Turkey coup: Purge widens to education sector
More than 15,000 education staff in Turkey have been suspended after last week's failed coup, as a purge of state officials widens still further.
The ministry of education accused them of links to Fethullah Gulen, a US-based cleric the Turkish government says was behind Friday's uprising.
Mr Gulen denies any involvement.
More than 1,500 university deans have also been ordered to resign and the licences of 21,000 teachers working at private institutions revoked.
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Prime Minister Binali Yildirim vowed to take action against Mr Gulen's supporters.
"I'm sorry but this parallel terrorist organisation will no longer be an effective pawn for any country," Mr Yildirim said, according to Reuters news agency.
"We will dig them up by their roots so that no clandestine terrorist organisation will have the nerve to betray our blessed people again."
The US said it had received documents on Mr Gulen from Turkey and was reviewing them to see if they constituted a formal extradition request, as Turkey has said it will seek.
The army, judiciary, security and civil service have all been targeted following Friday's coup attempt:
- 6,000 military personnel have been arrested, with more than two dozen generals awaiting trial
- Nearly 9,000 police officers have been sacked
- Close to 3,000 judges have been suspended
- Some 1,500 employees of Turkey's finance ministry have been dismissed
- 492 have been fired from the Religious Affairs Directorate
- More than 250 staff in Mr Yildirim's office have been removed
Turkey's media regulation body on Tuesday also revoked the licenses of 24 radio and TV channels accused of links to Mr Gulen.
The country's Religious Affairs Directorate has banned religious funerals for supporters of the attempted coup, the Anadolu news agency reported.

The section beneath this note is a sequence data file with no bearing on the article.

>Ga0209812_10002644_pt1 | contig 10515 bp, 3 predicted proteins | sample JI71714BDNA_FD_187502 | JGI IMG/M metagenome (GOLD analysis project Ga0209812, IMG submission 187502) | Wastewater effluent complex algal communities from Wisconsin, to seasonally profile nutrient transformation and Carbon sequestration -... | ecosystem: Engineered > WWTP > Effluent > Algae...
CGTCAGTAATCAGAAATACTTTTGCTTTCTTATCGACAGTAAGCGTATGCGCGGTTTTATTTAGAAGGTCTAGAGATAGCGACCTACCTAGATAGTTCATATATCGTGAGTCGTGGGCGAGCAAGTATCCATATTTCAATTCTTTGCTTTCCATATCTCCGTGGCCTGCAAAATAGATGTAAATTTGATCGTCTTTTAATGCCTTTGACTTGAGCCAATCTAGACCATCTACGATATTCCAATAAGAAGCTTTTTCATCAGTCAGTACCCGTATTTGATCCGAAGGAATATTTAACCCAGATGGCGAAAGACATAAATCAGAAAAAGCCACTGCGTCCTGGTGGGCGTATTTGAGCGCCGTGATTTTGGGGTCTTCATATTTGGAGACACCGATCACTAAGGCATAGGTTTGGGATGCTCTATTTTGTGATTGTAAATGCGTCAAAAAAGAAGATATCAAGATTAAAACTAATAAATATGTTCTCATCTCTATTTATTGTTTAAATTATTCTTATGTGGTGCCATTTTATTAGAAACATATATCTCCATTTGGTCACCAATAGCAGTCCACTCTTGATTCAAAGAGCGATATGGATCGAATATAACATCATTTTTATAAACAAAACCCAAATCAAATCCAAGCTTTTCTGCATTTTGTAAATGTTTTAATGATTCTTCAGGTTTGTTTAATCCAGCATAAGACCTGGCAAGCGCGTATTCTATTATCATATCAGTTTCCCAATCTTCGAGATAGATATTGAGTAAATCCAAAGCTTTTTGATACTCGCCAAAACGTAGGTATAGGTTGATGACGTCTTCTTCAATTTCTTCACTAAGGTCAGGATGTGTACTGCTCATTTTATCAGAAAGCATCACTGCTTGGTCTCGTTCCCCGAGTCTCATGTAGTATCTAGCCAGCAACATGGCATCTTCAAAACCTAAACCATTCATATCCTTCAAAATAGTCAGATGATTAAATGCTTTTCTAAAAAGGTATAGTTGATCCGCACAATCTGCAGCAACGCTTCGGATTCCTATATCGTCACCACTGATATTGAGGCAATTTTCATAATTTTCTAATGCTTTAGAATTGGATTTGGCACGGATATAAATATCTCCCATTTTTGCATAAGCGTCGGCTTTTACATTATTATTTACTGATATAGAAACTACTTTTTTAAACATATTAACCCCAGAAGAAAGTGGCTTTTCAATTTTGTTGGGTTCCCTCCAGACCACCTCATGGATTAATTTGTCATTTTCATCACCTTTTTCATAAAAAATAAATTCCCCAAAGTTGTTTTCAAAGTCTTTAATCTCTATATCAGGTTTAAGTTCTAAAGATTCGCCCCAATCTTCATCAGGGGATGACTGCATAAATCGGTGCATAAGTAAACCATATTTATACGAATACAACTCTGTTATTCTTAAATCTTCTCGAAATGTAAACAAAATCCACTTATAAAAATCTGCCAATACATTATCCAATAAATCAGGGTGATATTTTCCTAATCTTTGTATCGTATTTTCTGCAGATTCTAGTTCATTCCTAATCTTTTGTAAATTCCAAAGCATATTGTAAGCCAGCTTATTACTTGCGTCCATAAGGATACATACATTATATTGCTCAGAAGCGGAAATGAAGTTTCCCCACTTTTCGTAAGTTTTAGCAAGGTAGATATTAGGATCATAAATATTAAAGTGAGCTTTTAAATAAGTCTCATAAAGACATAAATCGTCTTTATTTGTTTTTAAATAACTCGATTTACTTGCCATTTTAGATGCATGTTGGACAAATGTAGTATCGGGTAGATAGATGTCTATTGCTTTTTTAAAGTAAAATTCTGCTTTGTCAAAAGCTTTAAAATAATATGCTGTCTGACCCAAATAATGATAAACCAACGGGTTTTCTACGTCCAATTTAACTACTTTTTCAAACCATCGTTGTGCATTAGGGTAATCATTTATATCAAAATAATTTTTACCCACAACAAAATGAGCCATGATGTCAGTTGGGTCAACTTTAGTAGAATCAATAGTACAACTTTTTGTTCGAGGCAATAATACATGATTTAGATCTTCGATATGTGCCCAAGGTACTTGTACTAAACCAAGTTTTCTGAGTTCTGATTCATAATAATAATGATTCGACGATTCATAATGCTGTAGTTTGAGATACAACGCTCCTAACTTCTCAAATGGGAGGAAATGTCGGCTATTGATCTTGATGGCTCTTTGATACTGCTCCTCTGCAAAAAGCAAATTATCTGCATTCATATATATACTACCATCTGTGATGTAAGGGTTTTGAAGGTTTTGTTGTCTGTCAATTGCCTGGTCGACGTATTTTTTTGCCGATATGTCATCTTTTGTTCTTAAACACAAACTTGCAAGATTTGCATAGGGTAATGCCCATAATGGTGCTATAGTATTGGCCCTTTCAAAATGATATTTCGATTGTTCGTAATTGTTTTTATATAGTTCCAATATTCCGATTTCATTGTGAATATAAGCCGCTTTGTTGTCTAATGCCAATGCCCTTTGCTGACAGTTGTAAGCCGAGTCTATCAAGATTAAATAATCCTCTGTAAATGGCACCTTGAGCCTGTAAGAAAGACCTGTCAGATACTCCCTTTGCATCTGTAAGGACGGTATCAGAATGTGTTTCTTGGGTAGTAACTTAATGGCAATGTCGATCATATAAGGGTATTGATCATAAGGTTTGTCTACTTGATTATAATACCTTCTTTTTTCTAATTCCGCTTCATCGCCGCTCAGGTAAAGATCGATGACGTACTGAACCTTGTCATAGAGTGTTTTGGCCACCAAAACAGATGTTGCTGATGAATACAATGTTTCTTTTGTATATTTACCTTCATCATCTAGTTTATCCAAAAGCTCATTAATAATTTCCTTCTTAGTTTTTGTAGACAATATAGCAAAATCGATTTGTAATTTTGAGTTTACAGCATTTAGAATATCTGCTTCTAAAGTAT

Meanwhile it has emerged that the army first received intelligence a coup was under way at 16:00 local time (13:00 GMT) on Friday, hours before a rogue faction deployed tanks and targeted key infrastructure.
The General Staff said in a statement it alerted the relevant authorities, adding that the majority of members had nothing to do with the coup.
Turkish women reflect on the coup
"A successful coup attempt would have been a tragedy for the country and the region. The lesson is that Turkish democracy is strong. People don't just blindly follow the government" - Yildiz, Istanbul.
"I know coups don't bring good things to Turkey, but we are desperate. I feel alienated from the people in the days after the coup. I don't like some of the people we see in streets. I guess you saw some of them - the Islamists. They will be stronger after this" - Joy, Istanbul.
The removal of thousands of officials has alarmed international observers, with the UN urging Turkey to uphold the rule of law and defend human rights.
The President of the European Parliament, Martin Schulz, has accused Turkey of carrying out "revenge" against its opponents and critics.
He also said a debate around restoring the death penalty was "deeply worrying". The EU has warned such a move would end talks over Turkey joining the bloc.
According to official figures from the prime minister's office, Friday night's coup attempt left 232 people dead and 1,541 wounded.